Quarterly update on Freezing Injunctions

Holyoake v Candy [2017] EWCA Civ 92

The defendants to an unlawful means conspiracy claim appealed against the imposition of a notification injunction on the basis that the Judge at first instance had applied an incorrect test in relation to the level of risk of dissipation of assets required to be shown.


  • The correct test with respect to risk of dissipation was the same as the Courts apply when considering freezing injunctions. The Judge at first instance had therefore been wrong to accept that a lesser degree of risk would suffice when determining whether to grant a notification injunction.
  • A court should not accept that a notification injunction was necessarily less onerous than a conventional freezing injunction.


JSC BTA Bank v Ablyazov [2017] EWCA Civ 40

After obtaining judgments against the defendant, the claimant brought a claim against the defendant and his son-in-law on the basis that they had, in breaching the freezing order obtained in the previous proceedings, conspired to injure the bank by unlawful means, aimed at preventing it from making any substantial recovery. The Judge at first instance upheld the bank’s claim.


The Court of Appeal held that the Judge at first instance had been correct to find that civil contempt of court by breaching court orders, such as a freezing injunction, could qualify as unlawful means for the purposes of the tort of conspiracy to injure by unlawful means.


Phoenix Group Foundation v Cochrane [2017] EWHC 418 (Comm)

A firm of solicitors received funds into their client account which were the proceeds of a property which was caught in a freezing injunction against their client. The solicitors threatened to transfer those funds into their office account to satisfy their outstanding fees so the claimant sought an order extending the freezing injunction over the monies.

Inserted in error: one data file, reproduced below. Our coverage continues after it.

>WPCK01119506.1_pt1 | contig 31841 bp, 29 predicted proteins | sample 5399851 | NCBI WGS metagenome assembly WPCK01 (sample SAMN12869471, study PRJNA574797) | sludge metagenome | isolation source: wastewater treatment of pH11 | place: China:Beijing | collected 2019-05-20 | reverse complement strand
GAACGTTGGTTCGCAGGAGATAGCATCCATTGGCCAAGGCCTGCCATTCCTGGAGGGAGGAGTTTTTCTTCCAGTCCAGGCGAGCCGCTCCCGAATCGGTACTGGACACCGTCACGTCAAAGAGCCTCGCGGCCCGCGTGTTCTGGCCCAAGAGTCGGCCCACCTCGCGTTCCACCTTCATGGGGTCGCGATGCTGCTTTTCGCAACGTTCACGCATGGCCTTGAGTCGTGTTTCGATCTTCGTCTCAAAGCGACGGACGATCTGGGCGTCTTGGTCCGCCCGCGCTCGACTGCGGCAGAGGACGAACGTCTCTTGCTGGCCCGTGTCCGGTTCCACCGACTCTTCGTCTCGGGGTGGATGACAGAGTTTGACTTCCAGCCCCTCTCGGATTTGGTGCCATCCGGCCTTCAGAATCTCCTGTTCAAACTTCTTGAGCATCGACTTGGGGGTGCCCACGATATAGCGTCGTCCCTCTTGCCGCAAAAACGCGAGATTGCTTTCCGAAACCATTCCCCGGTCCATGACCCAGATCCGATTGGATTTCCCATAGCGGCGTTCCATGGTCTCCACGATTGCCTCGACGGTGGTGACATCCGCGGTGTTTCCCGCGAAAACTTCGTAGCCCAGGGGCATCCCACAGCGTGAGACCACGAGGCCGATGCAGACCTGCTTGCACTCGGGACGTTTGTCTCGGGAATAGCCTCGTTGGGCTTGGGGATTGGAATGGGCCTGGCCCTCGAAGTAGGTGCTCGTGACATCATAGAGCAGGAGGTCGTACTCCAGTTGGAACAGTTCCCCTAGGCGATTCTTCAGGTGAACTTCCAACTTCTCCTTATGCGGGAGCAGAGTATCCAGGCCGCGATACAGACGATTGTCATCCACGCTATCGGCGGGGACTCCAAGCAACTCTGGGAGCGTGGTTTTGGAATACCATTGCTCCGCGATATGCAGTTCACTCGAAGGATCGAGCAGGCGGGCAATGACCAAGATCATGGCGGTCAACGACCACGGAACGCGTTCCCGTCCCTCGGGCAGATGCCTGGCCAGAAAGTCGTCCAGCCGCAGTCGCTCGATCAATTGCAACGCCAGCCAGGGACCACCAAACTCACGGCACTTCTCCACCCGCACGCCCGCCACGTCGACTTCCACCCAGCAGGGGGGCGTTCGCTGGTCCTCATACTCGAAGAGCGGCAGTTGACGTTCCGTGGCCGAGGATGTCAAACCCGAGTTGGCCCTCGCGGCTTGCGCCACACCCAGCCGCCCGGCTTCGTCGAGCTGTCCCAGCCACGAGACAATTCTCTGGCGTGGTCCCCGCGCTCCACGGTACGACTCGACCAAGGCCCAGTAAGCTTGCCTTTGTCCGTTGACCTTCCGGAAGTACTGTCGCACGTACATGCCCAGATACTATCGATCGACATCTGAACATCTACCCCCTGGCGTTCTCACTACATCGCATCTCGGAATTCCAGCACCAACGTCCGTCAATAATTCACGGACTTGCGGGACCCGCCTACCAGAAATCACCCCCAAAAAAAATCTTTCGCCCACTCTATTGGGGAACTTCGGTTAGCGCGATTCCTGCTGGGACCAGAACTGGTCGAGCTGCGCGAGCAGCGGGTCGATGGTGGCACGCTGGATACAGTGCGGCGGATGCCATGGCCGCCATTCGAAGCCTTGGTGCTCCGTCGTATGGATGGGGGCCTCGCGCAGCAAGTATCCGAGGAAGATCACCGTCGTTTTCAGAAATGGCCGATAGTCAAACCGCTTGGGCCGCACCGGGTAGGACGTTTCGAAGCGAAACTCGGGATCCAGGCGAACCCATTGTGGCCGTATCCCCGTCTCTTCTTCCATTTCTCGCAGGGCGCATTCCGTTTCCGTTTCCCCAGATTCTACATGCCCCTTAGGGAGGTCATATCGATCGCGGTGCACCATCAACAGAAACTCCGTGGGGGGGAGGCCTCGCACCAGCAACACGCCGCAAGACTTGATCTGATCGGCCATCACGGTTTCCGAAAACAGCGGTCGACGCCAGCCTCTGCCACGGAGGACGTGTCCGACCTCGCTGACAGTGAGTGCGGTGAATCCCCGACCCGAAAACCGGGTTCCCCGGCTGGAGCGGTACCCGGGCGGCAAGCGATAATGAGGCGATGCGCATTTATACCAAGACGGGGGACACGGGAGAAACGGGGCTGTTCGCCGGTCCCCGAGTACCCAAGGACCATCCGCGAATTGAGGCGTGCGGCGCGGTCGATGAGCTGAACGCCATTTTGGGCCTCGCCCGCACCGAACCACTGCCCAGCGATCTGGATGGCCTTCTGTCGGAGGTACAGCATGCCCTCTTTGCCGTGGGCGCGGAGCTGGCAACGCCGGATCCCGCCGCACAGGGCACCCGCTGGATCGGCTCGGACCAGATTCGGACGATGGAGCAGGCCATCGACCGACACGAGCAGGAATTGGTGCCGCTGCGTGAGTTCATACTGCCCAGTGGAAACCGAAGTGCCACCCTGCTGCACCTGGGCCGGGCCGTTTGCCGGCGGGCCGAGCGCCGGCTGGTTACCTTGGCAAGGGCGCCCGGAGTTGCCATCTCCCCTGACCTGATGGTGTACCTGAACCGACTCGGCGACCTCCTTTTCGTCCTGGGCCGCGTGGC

• As the funds had already been transferred to the solicitors, the money was already theirs regardless of which internal account it was held in. The Court could therefore not make an order restraining the defendant from committing a threatened breach and, in the absence of fulfilment of the Chabra criteria[1] or a proprietary injunction, would not make an order against a third party merely because the transfer had occurred through a breach of a freezing injunction.
  • There was good arguable case that the funds paid over would be amenable to execution of a judgment against the defendant if the claimant’s claim succeeded because she was entitled to it when it was transferred to the solicitors or because it would be in her power to seek the return of the monies. That was sufficient to satisfy the Chabra jurisdiction.


Taylor v Van Dutch Marine Holding Ltd [2017] EWHC636 (Ch)

A secured creditor applied to vary a freezing injunction to allow it to enforce its security against assets caught by the injunction. One of the defendants had previously given a debenture to secure a large sum, with a fixed charge over its property, including intellectual property, in the creditor’s favour. The creditor wanted to have a receiver appointed to dispose of the charged property.

The claimant who had obtained the freezing injunction in its favour had refused to allow the appointment of a receiver, arguing that some or all of the other defendants might ultimately own the charged property.


  • The freezing injunction did not affect the right’s of a third party with security over property caught in a freezing injunction and so the secured creditor did not need the Court’s permission to exercise that security.